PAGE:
Though you may not be completely aware of it, flash storage likely plays a major part in your life. Even if your exposure to technology is limited to using a smartphone, that device more than likely contains some element of flash storage in it.
While the general public may not be as familiar with flash storage or solid state drives, the technology has quickly become engrained in multiple devices people use. The higher performance and faster processing times allowed by flash storage has made it the preferred option for many tech companies when compared to traditional hard disk drives, and yet flash storage always seemed to be held back by the bigger price tag. In the past few years, though, that has changed significantly, and the overall impact that consumers will feel will likely be related to even cheaper devices.
You may ask that if hard disk drives are cheaper than flash storage, how can flash lead to cheaper devices than what you have now? For the most part, hard disk drives are simply not as practical as solid state drives. Fitting spinning disk within a smartphone or tablet, for example, would be quite the feat. Most devices have gotten smaller and more mobile, so everything from your smartwatch to your laptop has needed to make the transition to flash storage. If anything, the one thing that has been holding flash storage back from even higher adoption rates has been its limited storage capacity. That is quickly changing as well.
Recently, Samsung announced the arrival of PM1633a drive, often referred to as the Sasquatch drive. It’s a solid state drive with a massive 16TB of hard drive space. While most people will probably never need that much storage space in any device they use, the Samsung drive represents a significant leap forward in flash storage development. Up until just a few years ago, the biggest SSD drive you could get was only around 4TB, but due to a new manufacturing technique called V-NAND, Samsung was able to pack more flash arrays into the same physical space. That’s how we wound up with a 16TB drive so quickly, dwarfing any that came before. Other similar technologies are being worked on by other companies, meaning the Sasquatch drive is simply the first of what will likely be a string a major developments for flash storage.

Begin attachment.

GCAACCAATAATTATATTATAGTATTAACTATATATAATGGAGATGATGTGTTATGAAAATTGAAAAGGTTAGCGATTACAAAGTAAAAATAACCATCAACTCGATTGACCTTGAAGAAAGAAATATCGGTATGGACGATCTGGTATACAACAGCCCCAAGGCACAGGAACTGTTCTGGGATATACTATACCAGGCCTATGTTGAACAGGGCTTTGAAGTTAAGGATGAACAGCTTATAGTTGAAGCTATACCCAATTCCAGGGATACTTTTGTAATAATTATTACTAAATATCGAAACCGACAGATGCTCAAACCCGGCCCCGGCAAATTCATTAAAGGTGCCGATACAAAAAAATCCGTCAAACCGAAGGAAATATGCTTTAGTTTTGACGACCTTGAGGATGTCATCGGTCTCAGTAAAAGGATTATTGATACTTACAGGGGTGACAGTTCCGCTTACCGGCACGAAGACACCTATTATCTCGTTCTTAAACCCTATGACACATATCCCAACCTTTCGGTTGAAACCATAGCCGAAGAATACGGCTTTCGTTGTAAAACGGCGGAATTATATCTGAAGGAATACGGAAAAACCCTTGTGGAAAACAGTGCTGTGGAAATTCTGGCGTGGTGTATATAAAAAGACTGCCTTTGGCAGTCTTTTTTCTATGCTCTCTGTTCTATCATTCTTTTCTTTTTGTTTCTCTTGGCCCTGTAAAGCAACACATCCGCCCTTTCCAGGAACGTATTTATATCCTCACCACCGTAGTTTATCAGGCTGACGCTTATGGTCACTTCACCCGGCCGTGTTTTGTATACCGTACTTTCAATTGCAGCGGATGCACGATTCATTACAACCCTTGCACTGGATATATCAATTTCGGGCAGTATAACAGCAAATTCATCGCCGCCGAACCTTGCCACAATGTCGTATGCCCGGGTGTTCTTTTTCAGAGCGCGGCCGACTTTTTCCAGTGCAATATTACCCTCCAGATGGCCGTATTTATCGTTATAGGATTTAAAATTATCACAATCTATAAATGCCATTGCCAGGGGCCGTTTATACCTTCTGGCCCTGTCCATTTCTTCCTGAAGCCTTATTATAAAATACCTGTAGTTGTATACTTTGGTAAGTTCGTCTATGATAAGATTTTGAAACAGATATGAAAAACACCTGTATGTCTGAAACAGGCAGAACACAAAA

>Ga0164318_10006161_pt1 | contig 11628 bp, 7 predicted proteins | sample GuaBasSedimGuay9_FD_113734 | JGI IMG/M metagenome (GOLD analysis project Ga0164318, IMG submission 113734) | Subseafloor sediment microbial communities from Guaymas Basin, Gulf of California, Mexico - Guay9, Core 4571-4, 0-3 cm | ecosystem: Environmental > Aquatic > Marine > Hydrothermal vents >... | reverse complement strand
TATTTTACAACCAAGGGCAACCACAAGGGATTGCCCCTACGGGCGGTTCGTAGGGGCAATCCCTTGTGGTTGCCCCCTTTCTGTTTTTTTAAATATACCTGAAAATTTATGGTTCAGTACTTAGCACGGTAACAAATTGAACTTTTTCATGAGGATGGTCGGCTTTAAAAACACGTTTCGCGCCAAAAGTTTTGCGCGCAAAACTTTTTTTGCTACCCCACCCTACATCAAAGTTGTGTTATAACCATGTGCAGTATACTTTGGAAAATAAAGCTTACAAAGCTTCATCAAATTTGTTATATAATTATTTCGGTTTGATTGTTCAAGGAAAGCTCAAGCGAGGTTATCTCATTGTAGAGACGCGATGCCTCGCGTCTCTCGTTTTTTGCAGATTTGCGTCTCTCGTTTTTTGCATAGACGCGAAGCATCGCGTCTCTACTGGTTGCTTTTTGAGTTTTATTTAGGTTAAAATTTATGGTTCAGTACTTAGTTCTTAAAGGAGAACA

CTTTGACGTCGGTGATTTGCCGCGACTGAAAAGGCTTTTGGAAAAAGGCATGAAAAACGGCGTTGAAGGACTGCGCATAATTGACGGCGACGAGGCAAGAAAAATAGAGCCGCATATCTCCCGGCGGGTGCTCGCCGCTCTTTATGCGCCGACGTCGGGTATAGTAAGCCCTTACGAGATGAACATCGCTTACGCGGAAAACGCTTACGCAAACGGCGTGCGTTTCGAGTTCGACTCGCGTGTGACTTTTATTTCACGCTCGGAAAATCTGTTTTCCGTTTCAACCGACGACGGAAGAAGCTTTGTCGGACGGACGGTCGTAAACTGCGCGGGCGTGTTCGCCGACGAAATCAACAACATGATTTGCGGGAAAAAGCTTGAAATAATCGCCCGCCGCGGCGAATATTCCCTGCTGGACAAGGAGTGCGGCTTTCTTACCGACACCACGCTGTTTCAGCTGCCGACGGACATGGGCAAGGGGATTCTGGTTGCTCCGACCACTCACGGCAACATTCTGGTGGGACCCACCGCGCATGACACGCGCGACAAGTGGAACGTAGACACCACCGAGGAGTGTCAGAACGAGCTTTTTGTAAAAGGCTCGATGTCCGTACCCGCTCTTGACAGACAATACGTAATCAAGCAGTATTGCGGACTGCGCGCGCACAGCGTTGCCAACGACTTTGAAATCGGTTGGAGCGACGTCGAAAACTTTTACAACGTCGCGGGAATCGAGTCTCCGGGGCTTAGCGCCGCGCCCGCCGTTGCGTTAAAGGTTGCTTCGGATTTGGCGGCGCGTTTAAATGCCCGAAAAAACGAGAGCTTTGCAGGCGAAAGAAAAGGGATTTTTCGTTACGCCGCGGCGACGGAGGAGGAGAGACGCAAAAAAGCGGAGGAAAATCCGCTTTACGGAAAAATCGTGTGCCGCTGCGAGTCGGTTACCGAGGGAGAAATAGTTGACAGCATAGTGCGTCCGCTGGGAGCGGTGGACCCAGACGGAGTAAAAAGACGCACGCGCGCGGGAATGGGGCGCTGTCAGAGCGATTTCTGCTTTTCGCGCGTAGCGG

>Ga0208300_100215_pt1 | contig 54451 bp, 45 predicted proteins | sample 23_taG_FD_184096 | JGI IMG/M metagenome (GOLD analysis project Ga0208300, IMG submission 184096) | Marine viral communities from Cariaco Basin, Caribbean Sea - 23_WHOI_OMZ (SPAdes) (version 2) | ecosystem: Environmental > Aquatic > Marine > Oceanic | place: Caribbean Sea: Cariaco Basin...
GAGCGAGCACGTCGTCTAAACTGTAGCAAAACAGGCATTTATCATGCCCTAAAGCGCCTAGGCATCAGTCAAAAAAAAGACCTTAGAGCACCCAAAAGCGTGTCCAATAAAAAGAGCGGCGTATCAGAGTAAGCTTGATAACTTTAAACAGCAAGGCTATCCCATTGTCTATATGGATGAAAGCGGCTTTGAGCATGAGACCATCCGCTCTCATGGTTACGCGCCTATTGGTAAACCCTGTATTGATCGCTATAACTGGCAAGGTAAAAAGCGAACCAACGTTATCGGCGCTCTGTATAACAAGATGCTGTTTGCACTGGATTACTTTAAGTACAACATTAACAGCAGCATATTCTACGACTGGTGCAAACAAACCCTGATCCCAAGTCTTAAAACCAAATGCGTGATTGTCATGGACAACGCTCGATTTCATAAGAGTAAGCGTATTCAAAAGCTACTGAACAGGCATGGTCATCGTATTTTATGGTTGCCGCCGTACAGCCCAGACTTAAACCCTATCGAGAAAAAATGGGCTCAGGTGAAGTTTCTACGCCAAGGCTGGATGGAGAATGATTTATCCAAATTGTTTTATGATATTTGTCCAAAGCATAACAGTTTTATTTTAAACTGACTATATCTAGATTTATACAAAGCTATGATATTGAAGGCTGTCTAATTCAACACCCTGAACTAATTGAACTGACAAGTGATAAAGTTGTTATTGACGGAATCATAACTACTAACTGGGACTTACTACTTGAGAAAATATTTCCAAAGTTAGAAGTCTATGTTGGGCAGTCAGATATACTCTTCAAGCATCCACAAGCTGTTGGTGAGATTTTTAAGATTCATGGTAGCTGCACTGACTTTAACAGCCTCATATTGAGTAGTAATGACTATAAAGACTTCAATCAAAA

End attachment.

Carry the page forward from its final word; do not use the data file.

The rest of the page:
Not only are you not likely to use the PM1633a due to its huge storage capacity, the price means it will mostly be used by businesses in servers, powering cloud services for software defined storage vendors and the like. This may seem like a counterproductive point to make when talking about flash making devices cheaper, but it’s important to concentrate on the most expensive option first to see how it affects the least pricey flash storage choices.
New technologies usually go through the same cycle. They’re mainly the most expensive when first created but go down in price over time as the manufacturing process is refined and made more efficient, while newer techs rise up to take their place. The Sasquatch drive may be pretty expensive right now, but flash storage options with higher capacity and improved performance only means the older models will be made cheaper as time goes on.
As noted above, flash storage is a crucial component of many of the devices you use. As new flash storage options get released to the market, flash will get less expensive. And while flash storage is only one component, it’s one that takes up a significant portion of a gadget’s cost. As that component’s price declines, so too will the gadget’s price. We’re already seeing this to a certain extent with the lower price of devices like iPhones. Compound that with the fierce competition between tech companies developing flash storage options, and the price of flash storage is only set to continue to drop.
Flash storage is used in a lot of devices, and as the world becomes increasingly mobile, more devices that use flash will be developed. Flash storage prices are also on the decline, so with added technological advancements, flash will play a pivotal role in lowering the prices of your gadgets. It may all happen behind the scenes, but it will still have a big impact on a lot of what you do.